After talking shop, getting the tour and making the acquaintance of that newsroom's tall dog, we headed out for a bite to eat. Within minutes, I learned the depths of her passion for hockey. She wasn't just a fan, but she also played the game.

Needless to say, I was impressed. In more than 27 years, I've met few people who held hockey as dear as I do. Even though I didn't land a job at that paper, I gained something far, far better that day -- a good friend and kindred hockey spirit.

Since then, we've kept in touch, on and off, mostly through Facebook messages. It was one of her Facebook messages, received after a lull in communications, that hit me hard. She had been diagnosed with breast cancer. My heart sank at first, hearing the terrible news. The more I read her message, though, the better I felt. Thankfully, she won her fight.

We've been in touch a few times since then. Of course, we talk about hockey. We talk about life, too. During her recovery, she said the most important day was when she returned to the ice this past summer. To her, putting blades against ice meant everything. She knew she was going to be OK.

That's the reason why Colin, who has yet to meet Jann, has pink tape on his stick blade this month. He plays for her. He plays for my Great-Aunt Carolyne. He plays for everyone and anyone who has been touched by this terrible disease.

And, like millions of others, he does it because he wants to. To him, pink mean strength.

Sunday, October 7, 2012

The Hockey Life: Going for walks

There was a point last Thursday, during my second walk of the day, where my body nearly overruled my mind. It was hot. It was muggy. I was tired, but I still had another 12 blocks to go. For a moment, all I thought about was getting back to the house, cranking up the AC and plopping my fat butt in my recliner.

It would have been so, so easy.

But then I remembered why I started taking my walks three weeks ago. Sure, the need to give myself insulin shots every night played a role. So did the need to finally take my health seriously. The biggest reason, though, goes beyond both.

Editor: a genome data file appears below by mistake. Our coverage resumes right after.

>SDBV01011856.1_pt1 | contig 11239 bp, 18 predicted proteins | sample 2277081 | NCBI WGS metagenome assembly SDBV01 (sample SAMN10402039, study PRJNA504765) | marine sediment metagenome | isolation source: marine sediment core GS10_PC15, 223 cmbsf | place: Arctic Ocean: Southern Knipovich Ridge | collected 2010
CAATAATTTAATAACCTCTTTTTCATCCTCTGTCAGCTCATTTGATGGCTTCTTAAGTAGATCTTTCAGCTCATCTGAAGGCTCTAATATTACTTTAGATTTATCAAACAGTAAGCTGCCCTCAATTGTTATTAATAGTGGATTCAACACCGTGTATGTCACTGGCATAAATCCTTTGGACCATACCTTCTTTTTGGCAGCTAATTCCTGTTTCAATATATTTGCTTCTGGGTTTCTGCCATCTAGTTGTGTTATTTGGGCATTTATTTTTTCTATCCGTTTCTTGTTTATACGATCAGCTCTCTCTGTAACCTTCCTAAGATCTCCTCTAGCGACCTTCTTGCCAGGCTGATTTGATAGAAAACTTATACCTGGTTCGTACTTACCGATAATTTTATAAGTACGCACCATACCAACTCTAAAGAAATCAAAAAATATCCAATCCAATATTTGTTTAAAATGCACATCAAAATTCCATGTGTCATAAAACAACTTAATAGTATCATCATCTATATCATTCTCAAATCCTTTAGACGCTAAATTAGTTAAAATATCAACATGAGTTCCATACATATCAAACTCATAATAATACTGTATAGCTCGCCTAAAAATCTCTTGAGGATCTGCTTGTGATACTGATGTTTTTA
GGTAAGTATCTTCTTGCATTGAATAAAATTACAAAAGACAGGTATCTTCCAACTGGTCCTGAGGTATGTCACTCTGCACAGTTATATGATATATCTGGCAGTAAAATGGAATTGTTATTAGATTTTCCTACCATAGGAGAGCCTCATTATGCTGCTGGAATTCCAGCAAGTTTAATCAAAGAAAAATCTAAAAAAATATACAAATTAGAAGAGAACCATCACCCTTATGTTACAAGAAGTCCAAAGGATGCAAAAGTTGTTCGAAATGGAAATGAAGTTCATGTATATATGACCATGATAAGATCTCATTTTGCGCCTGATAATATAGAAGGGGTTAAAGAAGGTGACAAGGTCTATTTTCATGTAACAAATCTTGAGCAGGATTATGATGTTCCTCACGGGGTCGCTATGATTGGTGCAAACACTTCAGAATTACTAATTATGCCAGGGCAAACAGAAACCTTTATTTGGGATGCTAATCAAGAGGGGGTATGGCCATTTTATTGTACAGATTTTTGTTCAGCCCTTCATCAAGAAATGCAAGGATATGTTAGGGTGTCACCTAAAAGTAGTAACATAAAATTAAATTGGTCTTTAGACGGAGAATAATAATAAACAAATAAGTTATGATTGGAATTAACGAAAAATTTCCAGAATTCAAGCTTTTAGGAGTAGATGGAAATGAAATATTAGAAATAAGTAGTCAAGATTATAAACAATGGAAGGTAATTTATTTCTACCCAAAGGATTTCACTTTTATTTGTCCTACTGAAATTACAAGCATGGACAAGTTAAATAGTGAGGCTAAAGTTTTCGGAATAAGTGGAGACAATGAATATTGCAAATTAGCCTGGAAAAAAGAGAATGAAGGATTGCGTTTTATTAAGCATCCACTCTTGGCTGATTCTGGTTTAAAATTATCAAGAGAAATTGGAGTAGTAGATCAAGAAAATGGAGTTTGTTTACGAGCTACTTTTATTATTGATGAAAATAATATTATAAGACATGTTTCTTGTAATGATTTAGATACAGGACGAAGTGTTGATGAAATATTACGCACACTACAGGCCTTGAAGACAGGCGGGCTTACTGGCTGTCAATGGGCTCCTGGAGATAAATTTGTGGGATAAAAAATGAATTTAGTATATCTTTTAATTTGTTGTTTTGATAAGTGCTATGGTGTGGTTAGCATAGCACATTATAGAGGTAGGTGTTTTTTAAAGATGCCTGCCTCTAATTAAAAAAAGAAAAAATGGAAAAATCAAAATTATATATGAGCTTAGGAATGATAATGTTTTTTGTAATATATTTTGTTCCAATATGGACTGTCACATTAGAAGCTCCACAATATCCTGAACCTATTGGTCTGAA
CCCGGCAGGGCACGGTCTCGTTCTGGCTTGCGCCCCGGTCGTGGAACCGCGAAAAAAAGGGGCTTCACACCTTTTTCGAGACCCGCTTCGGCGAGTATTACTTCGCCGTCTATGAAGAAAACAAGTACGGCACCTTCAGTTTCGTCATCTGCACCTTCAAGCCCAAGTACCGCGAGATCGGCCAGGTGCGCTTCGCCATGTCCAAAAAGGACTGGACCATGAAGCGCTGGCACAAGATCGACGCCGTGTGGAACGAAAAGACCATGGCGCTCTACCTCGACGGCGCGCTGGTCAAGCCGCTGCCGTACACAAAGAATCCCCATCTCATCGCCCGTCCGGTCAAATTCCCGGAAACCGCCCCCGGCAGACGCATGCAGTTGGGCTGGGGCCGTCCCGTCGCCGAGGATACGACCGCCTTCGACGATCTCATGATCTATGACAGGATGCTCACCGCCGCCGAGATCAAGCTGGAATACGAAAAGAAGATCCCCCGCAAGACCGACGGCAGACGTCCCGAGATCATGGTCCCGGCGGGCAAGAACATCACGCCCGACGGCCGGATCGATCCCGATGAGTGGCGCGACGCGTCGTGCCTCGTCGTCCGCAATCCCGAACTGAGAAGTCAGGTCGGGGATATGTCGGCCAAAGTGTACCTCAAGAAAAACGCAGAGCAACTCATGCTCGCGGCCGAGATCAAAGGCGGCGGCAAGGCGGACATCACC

About the moment I was hitting that so-called wall, I reached into a back pocket and pulled out my phone. Rather than make a call to someone to come pick me up, I punched out a text message to my Twitter feed:

"I do this so I can play hockey with CMS 37 some day. Getting closer with each step."

In less time than it took for the message to appear online, my resistance to taking one more step dissipated. Those last 12 blocks didn't seem that long. My legs felt lighter. And, if memory serves me, a cool breeze washed across my face. The purpose, thankfully, was restored.

*  *  *

For as long as I can remember, I've always been a big guy. After graduating from high school, standing 6-foot-3 but weighing 230 pounds, I've continually gained weight. During my 20s, when I was fairly active, it came from drinking lots of beer and plowing through plates of chicken wings. As my activity level waned during my 30s and 40s, my weight ballooned.

The low point, so to speak, came when I topped 400 pounds. Honestly, I never knew how much I weighed, as the doctor's scales topped out at 400. On the outside, I'd joke about it to the nurse or the doctor. Deep down inside, though, I was horrified. I was living on borrowed time.